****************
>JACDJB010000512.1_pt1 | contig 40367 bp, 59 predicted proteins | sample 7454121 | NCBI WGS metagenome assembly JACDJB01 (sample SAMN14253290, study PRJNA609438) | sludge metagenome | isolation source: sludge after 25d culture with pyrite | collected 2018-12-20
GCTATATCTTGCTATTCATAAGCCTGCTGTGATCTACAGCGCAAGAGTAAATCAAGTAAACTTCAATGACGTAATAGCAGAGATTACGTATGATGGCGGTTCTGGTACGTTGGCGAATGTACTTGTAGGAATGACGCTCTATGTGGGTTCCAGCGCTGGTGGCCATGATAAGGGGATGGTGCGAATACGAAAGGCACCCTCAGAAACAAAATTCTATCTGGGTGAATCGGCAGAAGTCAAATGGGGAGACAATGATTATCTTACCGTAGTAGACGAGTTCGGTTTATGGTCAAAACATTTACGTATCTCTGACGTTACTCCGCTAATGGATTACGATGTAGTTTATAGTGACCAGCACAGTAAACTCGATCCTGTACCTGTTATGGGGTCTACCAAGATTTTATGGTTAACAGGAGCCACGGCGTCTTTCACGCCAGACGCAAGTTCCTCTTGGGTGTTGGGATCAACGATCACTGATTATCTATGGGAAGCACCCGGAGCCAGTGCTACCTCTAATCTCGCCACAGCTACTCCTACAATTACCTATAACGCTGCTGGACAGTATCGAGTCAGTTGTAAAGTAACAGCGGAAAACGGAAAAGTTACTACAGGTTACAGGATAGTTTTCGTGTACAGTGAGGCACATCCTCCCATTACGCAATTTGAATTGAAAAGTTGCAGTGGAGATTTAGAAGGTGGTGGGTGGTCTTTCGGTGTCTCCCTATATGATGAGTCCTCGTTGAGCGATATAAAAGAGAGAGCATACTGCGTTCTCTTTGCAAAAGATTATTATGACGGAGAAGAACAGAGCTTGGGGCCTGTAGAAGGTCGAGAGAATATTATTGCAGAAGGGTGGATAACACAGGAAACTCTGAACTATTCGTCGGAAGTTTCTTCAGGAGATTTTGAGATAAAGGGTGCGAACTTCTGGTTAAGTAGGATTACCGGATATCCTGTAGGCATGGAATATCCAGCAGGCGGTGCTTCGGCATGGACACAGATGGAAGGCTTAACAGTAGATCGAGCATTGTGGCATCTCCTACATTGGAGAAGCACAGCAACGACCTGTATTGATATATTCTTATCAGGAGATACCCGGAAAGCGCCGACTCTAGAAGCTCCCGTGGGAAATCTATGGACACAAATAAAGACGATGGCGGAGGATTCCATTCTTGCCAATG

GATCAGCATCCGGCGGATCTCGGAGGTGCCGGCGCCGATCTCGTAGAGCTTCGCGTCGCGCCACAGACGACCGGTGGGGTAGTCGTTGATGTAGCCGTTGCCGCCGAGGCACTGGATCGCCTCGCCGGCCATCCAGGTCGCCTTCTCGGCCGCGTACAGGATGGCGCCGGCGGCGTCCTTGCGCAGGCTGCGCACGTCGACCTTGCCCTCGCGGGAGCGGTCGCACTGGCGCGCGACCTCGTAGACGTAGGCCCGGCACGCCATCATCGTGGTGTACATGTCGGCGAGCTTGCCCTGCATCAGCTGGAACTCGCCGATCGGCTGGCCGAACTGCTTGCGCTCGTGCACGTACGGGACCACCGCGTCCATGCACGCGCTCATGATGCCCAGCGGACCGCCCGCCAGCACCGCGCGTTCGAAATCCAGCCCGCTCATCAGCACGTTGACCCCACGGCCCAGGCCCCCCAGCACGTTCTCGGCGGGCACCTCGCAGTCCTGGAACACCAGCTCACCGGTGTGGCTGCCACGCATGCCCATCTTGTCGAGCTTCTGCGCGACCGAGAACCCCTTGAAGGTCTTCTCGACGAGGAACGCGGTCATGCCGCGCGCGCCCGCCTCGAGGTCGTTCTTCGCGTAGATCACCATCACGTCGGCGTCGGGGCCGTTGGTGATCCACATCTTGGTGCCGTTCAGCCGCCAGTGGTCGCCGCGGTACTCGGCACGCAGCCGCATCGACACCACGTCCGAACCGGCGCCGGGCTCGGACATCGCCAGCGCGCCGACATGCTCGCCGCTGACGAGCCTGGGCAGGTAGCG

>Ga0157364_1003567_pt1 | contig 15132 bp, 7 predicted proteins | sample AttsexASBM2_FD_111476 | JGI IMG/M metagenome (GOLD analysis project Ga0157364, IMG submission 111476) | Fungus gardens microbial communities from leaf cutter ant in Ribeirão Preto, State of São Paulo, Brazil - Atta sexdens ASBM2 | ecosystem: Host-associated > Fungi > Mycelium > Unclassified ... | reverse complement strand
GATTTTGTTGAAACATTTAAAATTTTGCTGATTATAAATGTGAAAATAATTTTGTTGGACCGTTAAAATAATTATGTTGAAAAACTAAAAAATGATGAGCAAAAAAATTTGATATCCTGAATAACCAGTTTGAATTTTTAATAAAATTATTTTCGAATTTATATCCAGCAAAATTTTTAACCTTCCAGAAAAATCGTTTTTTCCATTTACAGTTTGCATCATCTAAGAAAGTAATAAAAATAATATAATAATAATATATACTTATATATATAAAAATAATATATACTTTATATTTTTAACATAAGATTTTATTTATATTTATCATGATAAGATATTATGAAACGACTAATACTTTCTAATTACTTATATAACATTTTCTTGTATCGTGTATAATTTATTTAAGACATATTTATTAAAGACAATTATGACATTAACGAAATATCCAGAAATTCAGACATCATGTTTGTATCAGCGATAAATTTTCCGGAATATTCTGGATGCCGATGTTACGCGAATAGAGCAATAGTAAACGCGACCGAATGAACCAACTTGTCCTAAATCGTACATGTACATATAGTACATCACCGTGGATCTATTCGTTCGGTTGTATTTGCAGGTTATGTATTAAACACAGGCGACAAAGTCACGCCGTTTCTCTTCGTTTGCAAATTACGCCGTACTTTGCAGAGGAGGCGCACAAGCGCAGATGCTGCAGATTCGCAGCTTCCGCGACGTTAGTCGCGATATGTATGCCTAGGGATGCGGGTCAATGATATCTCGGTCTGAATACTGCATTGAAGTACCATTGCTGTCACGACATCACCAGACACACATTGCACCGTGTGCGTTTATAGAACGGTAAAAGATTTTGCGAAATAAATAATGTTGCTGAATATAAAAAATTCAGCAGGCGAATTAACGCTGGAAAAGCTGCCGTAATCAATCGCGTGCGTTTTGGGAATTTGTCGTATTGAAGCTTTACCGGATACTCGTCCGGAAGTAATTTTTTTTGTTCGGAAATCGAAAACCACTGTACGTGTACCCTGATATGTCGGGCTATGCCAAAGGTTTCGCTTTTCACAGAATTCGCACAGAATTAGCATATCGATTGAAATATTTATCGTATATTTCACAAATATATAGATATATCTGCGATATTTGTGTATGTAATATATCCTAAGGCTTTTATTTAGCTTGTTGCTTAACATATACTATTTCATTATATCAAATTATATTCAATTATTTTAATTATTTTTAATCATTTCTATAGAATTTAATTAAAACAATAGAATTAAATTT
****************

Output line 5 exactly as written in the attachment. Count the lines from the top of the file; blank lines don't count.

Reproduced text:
GATTTTGTTGAAACATTTAAAATTTTGCTGATTATAAATGTGAAAATAATTTTGTTGGACCGTTAAAATAATTATGTTGAAAAACTAAAAAATGATGAGCAAAAAAATTTGATATCCTGAATAACCAGTTTGAATTTTTAATAAAATTATTTTCGAATTTATATCCAGCAAAATTTTTAACCTTCCAGAAAAATCGTTTTTTCCATTTACAGTTTGCATCATCTAAGAAAGTAATAAAAATAATATAATAATAATATATACTTATATATATAAAAATAATATATACTTTATATTTTTAACATAAGATTTTATTTATATTTATCATGATAAGATATTATGAAACGACTAATACTTTCTAATTACTTATATAACATTTTCTTGTATCGTGTATAATTTATTTAAGACATATTTATTAAAGACAATTATGACATTAACGAAATATCCAGAAATTCAGACATCATGTTTGTATCAGCGATAAATTTTCCGGAATATTCTGGATGCCGATGTTACGCGAATAGAGCAATAGTAAACGCGACCGAATGAACCAACTTGTCCTAAATCGTACATGTACATATAGTACATCACCGTGGATCTATTCGTTCGGTTGTATTTGCAGGTTATGTATTAAACACAGGCGACAAAGTCACGCCGTTTCTCTTCGTTTGCAAATTACGCCGTACTTTGCAGAGGAGGCGCACAAGCGCAGATGCTGCAGATTCGCAGCTTCCGCGACGTTAGTCGCGATATGTATGCCTAGGGATGCGGGTCAATGATATCTCGGTCTGAATACTGCATTGAAGTACCATTGCTGTCACGACATCACCAGACACACATTGCACCGTGTGCGTTTATAGAACGGTAAAAGATTTTGCGAAATAAATAATGTTGCTGAATATAAAAAATTCAGCAGGCGAATTAACGCTGGAAAAGCTGCCGTAATCAATCGCGTGCGTTTTGGGAATTTGTCGTATTGAAGCTTTACCGGATACTCGTCCGGAAGTAATTTTTTTTGTTCGGAAATCGAAAACCACTGTACGTGTACCCTGATATGTCGGGCTATGCCAAAGGTTTCGCTTTTCACAGAATTCGCACAGAATTAGCATATCGATTGAAATATTTATCGTATATTTCACAAATATATAGATATATCTGCGATATTTGTGTATGTAATATATCCTAAGGCTTTTATTTAGCTTGTTGCTTAACATATACTATTTCATTATATCAAATTATATTCAATTATTTTAATTATTTTTAATCATTTCTATAGAATTTAATTAAAACAATAGAATTAAATTT